From among Fairbanks' small sculptures may be noted the creation of medals of distinction. These include the Washington Roebling Medal, awarded each year by the Mineralogical Society of America; the Appreciation Medal, given each year to the First Citizen of Portland, Oregon; Faith in Man and His Works, for the United States National Bank, Portland, Oregon; The Will to Achieve for the Oregon Mutual Life Insurance Company in Portland: and the Utah Centennial Emblem titled Vision and Our Heritage.

Another medal with international significance is Courage, Dedicated To All Who Have The Courage To Face Adversity With A Conquering Spirit. This was presented to Prime Minister Winston Churchill by Prime Minister W. L. Mackenzie King during the second World War, at a conference of the Prime Ministers of the Commonwealth of Nations of Great Britain. The same medal was also presented to President Dwight Eisenhower by the Sons of the Utah Pioneers soon after his election. Another study in numismatic art was a plaque, commissioned through the Medallic Art Company by the American Institute of Mining and Metallurgical Engineers. It portrays Daniel C. Jackling, developer of the Bingham Canyon open pit mine in Utah.

Recognition of outstanding Doctors of Medicine have been honored by bronze reliefs. Among these are: Dr. Harley Haynes, Director of the University Hospital, University of Michigan; Dr. Fred Stauffer of Salt Lake City, Utah in the Medical Arts Building; Dr. Maxwell Wintrobe, eminent hematologist at the University of Utah; Dr. Willard Richards and sons at a medical Clinic, Salt Lake City, Utah; and Dr. John E. Bordley, Andelot Professor of Otolaryngology and Otology at Johns Hopkins University Medical School.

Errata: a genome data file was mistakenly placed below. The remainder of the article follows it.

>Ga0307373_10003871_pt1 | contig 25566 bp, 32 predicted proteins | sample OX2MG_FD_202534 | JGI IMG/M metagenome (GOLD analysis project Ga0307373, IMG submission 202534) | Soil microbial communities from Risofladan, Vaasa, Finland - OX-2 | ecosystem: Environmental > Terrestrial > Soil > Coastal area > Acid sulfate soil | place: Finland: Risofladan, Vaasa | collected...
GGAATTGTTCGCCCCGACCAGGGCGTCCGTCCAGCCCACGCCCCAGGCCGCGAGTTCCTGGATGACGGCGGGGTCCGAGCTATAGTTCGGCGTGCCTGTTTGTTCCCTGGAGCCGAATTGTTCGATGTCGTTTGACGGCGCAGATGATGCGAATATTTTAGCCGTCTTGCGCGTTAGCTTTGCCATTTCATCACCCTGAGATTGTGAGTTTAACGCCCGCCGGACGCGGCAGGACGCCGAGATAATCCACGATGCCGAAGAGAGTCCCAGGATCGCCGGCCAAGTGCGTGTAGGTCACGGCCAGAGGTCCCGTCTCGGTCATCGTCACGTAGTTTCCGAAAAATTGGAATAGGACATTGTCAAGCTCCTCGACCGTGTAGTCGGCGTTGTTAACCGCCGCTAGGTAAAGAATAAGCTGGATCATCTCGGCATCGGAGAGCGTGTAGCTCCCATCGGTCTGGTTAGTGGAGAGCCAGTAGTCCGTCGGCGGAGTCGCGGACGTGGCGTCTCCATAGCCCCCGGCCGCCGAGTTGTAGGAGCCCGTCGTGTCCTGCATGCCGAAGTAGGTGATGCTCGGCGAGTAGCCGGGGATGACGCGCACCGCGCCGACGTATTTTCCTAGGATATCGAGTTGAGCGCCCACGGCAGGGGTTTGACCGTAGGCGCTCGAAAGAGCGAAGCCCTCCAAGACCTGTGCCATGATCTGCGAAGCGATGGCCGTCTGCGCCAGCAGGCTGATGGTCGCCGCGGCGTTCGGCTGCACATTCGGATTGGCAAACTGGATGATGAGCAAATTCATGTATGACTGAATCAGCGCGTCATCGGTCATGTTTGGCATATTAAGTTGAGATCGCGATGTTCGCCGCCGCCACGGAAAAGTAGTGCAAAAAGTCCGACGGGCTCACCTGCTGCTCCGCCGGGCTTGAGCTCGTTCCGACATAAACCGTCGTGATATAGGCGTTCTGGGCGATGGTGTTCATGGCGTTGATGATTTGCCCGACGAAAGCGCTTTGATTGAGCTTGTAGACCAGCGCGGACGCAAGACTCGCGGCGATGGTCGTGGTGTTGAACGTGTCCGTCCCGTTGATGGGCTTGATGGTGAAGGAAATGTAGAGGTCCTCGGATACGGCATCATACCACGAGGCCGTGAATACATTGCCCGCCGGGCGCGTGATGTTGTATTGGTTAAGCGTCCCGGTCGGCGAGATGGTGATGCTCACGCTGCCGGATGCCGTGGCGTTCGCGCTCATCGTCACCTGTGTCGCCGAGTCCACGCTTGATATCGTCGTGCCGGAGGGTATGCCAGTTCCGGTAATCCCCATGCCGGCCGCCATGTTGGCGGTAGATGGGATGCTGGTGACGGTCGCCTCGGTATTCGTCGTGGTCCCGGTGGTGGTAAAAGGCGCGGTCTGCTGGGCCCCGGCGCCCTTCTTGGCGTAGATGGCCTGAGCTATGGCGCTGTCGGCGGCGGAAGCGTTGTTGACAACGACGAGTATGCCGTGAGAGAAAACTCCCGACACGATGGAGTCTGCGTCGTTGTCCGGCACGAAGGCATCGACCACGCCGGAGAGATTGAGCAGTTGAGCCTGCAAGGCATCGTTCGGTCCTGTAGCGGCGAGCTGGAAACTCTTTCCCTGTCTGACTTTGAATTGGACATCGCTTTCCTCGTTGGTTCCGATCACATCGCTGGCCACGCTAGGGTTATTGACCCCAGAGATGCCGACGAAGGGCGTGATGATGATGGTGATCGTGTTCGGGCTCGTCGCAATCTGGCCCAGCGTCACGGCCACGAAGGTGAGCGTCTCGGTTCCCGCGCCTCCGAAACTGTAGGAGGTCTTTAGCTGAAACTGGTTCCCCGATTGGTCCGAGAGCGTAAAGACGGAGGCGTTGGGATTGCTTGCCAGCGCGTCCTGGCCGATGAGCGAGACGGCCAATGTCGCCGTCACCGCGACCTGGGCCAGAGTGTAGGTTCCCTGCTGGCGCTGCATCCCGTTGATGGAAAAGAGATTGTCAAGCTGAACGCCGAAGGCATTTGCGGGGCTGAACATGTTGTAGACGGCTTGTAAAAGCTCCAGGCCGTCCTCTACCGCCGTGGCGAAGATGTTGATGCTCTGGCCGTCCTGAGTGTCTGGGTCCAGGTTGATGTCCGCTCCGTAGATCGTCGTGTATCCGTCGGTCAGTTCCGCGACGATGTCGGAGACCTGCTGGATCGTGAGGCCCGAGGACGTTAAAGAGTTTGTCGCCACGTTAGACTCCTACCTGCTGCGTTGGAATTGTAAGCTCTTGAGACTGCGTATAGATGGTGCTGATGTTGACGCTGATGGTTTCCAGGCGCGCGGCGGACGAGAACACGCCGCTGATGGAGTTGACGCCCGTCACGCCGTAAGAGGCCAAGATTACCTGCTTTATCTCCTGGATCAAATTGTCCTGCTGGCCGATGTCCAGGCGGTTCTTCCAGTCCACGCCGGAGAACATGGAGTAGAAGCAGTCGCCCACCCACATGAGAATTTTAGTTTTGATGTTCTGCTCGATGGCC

Besides the teaching of students in Universities, Dr. Fairbanks has sought to extend the influence of Fine Art to the public by his demonstration lectures of a variety of subjects from portraits and figures to animals. These have been presented to such diverse groups as Secondary and High Schools, Garden Clubs, Professional Women's Clubs, Medical Societies, Men's Service Clubs, Art Guilds, Church Groups and College Faculty Meetings. He has been shown on Television on several occasions.

Regarding personal matters, the demands of teaching and creative sculpture have not served as an exclusion to family life. As the years went by the family increased. Of the eight sons, the first was born in Salt Lake City, Utah, three were born in Eugene, Oregon, and four were born in Ann Arbor, Michigan. Each son received instruction, personal attention, and practical experience in modeling and casting sculpture. Finish work, such as retouching and coloring was included in the training. Preparation for exhibits or placement of monuments became a part of the family enterprise. The boys were also taught photography and had the opportunity to assist in photographic reproduction of sculpture.